"This is almost 2,000 years before Mexico, where this event had historically been located," the French Embassy in Ecuador said in a statement.

The letter also pointed out that "this discovery that changes history is supported by numerous international scientific studies that confirm that the first place on the planet where humans used cocoa was in the current territory of Ecuador."

INVITED EXPERTS

Among the guests, who have stood out in different fields of French cuisine, are Guillaume Gómez, who received the title of best craftsman in France at the age of 25, which made him the youngest winner in history in the category of kitchen.

In addition, Christelle Brua, recognized as "best pastry chef of the year in 2009" and who currently works in the kitchens of the Elysee.

Also visiting Ecuador is Davy Tissot, who since 2004 has held the title of best craftsman in France; Christophe Marguin, who has received gastronomic awards such as "a Prosper-Montagné and the Pierre Taittinger International Culinary" (1996).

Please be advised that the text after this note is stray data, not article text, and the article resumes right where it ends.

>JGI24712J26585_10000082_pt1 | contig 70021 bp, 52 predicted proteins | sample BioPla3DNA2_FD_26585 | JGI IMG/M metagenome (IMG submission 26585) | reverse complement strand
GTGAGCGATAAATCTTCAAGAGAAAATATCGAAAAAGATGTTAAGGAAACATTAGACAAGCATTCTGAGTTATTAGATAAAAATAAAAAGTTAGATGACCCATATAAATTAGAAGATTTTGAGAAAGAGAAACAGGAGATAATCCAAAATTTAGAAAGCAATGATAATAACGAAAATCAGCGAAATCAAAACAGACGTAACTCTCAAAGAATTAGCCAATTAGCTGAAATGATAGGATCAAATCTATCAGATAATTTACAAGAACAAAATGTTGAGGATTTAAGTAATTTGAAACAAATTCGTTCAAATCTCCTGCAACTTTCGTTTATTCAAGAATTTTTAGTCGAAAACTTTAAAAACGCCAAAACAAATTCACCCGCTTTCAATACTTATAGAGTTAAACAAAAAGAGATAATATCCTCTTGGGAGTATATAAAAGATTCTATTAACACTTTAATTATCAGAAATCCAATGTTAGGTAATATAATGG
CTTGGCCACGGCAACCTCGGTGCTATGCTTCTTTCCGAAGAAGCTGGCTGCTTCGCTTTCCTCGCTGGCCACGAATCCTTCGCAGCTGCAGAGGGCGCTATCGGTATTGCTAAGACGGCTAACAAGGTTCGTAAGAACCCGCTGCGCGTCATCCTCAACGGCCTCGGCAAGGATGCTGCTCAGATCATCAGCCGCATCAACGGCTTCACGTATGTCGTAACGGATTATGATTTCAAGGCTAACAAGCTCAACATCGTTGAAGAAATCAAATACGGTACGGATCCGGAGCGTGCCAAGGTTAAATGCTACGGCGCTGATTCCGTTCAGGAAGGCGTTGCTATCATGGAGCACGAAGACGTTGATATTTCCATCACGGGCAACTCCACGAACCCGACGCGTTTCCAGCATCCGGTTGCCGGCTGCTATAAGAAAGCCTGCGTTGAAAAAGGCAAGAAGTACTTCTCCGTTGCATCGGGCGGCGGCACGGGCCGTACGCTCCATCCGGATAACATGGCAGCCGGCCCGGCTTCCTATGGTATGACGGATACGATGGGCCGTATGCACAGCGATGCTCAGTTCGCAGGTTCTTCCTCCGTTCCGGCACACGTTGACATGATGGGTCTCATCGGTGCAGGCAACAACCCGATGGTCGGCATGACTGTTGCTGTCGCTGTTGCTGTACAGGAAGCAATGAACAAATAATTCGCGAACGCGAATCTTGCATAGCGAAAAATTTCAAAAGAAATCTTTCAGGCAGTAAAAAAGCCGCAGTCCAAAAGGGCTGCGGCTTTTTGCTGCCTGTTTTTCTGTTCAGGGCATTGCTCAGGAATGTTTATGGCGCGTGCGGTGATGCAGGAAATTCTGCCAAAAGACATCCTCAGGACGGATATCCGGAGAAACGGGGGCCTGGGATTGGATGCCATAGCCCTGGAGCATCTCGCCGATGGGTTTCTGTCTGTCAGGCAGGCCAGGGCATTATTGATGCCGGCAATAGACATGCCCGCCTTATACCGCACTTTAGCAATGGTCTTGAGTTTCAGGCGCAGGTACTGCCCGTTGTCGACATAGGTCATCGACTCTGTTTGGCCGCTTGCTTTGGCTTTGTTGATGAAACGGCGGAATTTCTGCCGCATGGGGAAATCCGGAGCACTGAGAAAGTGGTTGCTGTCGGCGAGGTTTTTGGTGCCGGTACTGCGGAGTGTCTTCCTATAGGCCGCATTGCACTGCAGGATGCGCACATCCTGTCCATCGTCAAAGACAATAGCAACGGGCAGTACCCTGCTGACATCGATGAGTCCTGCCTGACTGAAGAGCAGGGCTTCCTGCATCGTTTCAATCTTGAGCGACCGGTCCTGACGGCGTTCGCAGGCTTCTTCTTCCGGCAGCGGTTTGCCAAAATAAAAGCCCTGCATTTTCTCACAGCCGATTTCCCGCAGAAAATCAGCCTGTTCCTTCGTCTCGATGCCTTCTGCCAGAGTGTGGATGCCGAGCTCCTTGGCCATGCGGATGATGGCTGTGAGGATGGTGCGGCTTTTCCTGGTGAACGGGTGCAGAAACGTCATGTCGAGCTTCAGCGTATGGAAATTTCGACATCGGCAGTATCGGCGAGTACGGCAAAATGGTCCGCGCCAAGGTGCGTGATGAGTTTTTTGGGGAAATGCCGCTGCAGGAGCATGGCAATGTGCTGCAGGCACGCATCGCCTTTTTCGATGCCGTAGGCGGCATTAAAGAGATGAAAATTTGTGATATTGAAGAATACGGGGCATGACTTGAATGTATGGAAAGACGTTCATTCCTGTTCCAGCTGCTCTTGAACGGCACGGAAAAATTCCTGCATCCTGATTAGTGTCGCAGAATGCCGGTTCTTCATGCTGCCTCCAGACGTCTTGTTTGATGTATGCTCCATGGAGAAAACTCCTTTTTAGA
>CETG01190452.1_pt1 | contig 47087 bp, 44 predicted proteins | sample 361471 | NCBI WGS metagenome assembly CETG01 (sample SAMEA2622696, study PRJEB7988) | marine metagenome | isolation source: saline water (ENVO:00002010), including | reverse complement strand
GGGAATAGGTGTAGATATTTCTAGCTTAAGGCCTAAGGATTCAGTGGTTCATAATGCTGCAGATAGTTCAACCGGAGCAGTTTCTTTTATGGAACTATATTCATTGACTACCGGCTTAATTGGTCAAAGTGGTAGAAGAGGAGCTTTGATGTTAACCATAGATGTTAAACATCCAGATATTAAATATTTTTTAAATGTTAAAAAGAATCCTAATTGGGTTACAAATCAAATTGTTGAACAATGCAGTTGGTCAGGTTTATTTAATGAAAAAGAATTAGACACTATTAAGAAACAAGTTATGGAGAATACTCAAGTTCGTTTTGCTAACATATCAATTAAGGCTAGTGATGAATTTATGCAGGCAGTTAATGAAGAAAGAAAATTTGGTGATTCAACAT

Among other visitors, there is also Johanna Le Pape, who in 2014 won the World Cup of Sweet Arts, and Victoire Finaz, member of the French Academy of Chocolate and Confectionery

AGRICULTURAL AWARD

During the visit of the French gastronomic mission to promote the Ecuadorian cocoa route, the French ambassador in Ecuador, Frédéric Desagneaux, on Sunday awarded Yann Gallon the Agricultural Decoration in the rank of knight.

The visit of the French representatives is an opportunity to promote the country brand by giving visibility to Ecuadorian products and gastronomy, while strengthening ties with France, added the French Embassy.